•introducing a position on the social determinants of health that shows its organizational commitment to addressing health inequities;

•increasing outreach to priority populations with community nursing positions; and

•sharing information about determinants of health and health inequities with the public and community partners.


“Income can determine our living conditions, the kind of food we buy, and our social activities,” the report noted.

“Research tells us that people with higher incomes are more likely to report that they have excellent or very good health, live longer and have fewer illnesses,” it added.

Average household income is reported by the median income–the mark at which 50 percent of census families report earning more income and 50 percent report earning less income.

In 2005, the average after-tax household income for both the Kenora ($52,896) and Rainy River ($57,362) districts was lower than that found for census families in Ontario ($59,337).

Inequality in health is growing as the gap between the rich and the poor gets larger, the report indicated.

In Rainy River District, female-led lone-parent families continue to be the most economically disadvantaged, reporting a 53 percent lower median after-tax income than male-led lone-parent families ($26,248 versus $49,501 after-tax income).

In the health unit’s region in 2010, almost 1,000 residents, couples, and families received social assistance income support.

Employment and

working conditions

Employment, job security, and working conditions affect both physical and mental health, according to the report.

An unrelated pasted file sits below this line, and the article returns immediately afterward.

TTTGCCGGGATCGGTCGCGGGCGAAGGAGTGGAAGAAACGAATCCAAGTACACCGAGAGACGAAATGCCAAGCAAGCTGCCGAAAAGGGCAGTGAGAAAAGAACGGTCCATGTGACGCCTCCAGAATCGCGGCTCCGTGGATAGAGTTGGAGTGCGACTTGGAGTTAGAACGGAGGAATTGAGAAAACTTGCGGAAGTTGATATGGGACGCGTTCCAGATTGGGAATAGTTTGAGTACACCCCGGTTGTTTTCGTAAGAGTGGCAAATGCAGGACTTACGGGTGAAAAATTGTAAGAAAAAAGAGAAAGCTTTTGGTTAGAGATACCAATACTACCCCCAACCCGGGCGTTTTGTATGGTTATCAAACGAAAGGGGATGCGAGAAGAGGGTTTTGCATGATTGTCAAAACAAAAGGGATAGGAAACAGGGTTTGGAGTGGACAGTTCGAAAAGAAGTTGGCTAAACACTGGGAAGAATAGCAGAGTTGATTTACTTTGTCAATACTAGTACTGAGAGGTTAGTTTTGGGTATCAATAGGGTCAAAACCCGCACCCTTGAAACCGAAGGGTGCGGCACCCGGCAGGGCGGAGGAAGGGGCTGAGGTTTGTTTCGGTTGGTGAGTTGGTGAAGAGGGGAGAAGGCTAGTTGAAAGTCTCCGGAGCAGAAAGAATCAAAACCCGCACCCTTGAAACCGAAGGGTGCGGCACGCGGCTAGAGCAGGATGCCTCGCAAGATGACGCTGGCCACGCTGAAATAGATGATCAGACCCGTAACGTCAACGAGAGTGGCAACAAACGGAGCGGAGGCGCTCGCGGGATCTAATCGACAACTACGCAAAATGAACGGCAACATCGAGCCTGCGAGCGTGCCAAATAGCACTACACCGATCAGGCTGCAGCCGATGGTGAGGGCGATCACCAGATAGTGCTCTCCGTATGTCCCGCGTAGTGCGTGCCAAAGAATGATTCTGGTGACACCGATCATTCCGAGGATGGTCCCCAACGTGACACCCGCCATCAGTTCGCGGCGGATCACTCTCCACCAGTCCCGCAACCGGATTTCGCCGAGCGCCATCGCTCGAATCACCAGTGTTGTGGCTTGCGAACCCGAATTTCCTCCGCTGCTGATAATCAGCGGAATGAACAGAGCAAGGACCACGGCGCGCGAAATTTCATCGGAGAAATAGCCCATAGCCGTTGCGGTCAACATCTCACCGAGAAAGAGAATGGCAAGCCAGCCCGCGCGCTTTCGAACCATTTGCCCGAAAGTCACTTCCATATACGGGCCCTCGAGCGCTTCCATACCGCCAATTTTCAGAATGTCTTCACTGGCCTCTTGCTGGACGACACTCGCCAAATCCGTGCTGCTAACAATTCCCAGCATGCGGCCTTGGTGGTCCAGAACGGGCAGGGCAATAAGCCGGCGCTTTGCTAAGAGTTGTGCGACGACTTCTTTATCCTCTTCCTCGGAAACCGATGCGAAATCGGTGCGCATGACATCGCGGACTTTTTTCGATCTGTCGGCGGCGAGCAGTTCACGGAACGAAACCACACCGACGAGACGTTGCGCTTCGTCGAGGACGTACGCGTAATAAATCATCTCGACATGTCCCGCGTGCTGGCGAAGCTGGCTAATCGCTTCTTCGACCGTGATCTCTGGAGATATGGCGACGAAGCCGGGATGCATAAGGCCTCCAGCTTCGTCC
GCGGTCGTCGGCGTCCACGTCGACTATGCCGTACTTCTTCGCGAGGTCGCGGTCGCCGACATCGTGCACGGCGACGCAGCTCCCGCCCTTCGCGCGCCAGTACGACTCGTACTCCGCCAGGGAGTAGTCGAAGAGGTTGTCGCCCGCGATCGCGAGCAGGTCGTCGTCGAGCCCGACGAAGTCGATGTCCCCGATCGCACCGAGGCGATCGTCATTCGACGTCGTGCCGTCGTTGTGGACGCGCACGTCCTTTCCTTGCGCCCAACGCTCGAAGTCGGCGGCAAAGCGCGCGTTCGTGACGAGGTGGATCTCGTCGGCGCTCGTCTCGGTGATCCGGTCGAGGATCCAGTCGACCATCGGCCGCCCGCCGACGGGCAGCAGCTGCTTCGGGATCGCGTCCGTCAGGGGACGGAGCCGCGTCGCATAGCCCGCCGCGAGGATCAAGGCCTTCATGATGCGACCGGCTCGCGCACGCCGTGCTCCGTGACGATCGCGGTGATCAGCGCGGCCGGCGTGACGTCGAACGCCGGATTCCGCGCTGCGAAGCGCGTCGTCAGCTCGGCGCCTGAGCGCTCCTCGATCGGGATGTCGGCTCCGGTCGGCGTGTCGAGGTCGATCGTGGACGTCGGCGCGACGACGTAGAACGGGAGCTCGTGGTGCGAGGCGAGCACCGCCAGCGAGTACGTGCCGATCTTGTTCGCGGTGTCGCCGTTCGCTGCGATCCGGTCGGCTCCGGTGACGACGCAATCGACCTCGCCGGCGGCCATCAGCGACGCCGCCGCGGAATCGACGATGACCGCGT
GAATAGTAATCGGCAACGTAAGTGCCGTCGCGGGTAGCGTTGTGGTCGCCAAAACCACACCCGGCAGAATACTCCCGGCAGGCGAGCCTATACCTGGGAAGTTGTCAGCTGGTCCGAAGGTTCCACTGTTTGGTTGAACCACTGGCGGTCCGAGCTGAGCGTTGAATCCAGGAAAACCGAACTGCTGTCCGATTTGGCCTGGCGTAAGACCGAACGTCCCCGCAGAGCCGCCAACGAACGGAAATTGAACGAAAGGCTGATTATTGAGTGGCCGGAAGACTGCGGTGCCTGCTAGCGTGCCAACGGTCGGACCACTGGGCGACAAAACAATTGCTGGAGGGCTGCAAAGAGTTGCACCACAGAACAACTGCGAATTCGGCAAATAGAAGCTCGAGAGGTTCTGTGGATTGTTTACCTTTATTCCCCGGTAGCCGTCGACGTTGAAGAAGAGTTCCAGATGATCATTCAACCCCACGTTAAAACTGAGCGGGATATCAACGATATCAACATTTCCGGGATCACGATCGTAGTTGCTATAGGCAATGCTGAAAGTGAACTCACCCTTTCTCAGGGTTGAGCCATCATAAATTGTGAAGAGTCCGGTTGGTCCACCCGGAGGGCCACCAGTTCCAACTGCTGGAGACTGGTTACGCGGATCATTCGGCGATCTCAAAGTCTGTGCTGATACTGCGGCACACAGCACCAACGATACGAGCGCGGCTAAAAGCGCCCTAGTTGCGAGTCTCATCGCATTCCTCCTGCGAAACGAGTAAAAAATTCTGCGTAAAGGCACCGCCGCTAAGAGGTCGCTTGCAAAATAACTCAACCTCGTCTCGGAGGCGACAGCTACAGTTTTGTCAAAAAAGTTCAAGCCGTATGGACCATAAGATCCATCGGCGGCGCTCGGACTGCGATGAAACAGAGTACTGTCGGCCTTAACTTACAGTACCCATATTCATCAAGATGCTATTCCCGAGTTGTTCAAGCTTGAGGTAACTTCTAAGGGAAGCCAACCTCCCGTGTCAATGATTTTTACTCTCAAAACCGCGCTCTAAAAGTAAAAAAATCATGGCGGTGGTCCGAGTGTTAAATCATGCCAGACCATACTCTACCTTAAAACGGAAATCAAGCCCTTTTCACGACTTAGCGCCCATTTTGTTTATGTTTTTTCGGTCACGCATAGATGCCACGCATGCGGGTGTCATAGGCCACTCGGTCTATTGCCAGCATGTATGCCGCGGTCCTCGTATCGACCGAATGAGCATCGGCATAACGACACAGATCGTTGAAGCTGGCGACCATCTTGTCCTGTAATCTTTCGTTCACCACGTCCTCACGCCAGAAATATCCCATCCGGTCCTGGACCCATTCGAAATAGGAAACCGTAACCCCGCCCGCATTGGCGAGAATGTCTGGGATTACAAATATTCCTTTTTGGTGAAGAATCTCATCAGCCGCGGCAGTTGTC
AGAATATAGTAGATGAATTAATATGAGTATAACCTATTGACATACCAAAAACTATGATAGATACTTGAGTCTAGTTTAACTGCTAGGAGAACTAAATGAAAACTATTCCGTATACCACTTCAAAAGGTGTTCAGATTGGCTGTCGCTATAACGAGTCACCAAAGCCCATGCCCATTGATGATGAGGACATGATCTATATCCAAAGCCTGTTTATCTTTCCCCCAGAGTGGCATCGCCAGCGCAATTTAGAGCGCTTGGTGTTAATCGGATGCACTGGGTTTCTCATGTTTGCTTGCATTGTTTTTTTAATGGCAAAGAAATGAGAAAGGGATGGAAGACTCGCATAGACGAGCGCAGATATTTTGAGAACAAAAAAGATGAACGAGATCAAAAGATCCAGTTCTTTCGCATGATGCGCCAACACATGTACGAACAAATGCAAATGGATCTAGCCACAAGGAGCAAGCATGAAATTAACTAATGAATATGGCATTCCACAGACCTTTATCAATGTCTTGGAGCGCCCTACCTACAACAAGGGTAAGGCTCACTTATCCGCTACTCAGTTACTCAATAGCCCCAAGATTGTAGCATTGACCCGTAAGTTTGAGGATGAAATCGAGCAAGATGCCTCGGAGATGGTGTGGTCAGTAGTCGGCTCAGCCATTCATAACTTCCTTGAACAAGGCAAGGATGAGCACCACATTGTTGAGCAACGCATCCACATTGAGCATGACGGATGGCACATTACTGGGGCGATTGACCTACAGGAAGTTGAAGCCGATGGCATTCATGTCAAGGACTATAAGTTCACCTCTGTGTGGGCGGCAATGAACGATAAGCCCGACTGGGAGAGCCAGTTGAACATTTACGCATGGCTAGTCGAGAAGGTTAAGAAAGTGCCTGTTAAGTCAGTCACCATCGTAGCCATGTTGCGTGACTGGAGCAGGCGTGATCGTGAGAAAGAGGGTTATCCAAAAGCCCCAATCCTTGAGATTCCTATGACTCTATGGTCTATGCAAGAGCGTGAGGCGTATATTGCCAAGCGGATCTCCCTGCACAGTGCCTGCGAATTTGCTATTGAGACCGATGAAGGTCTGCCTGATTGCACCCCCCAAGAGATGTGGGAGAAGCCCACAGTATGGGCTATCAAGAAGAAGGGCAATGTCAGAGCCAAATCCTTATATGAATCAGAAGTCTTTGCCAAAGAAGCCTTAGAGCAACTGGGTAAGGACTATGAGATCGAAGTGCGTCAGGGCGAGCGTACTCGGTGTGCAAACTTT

“Income from work provides a practical means to contribute and be part of society,” it noted. “More control over our work translates to more control over our health.

“The social organization of work, management styles, and social relationships in the workplace all affect how healthy we are.”

The employment rate represents the number of people employed in the week prior to census day.

The employment rate for 2006 in the Northwestern Health Unit’s catchment area was 59.6 percent—below the provincial rate of 62.8 percent.

In the area, residents reported a higher percentage of workers in apprenticeship and trades compared to Ontario (19.1 percent versus 14.1 percent), which is a reflection of the division of labour across the province.

Primary industries reflect the type of employment available to residents. Natural resources comprise nine percent of primary industry versus 2.9 percent for Ontario.

Health care and social services make for 14.3 percent versus 9.4 percent for Ontario while education comprises 8.2 percent versus 6.7 percent for Ontario.

Between 2003-08, 4,855 residents left the Kenora and Rainy River Districts. More than half of these residents were of working age (between 18-44).


“Education influences our sense of control over our lives,” the report stated. “Higher education increases opportunities for employment, income, and job security.

“Persons with higher education are more likely to be physically active, have access to healthier foods, prepare their children for school, and are less likely to smoke,” it added.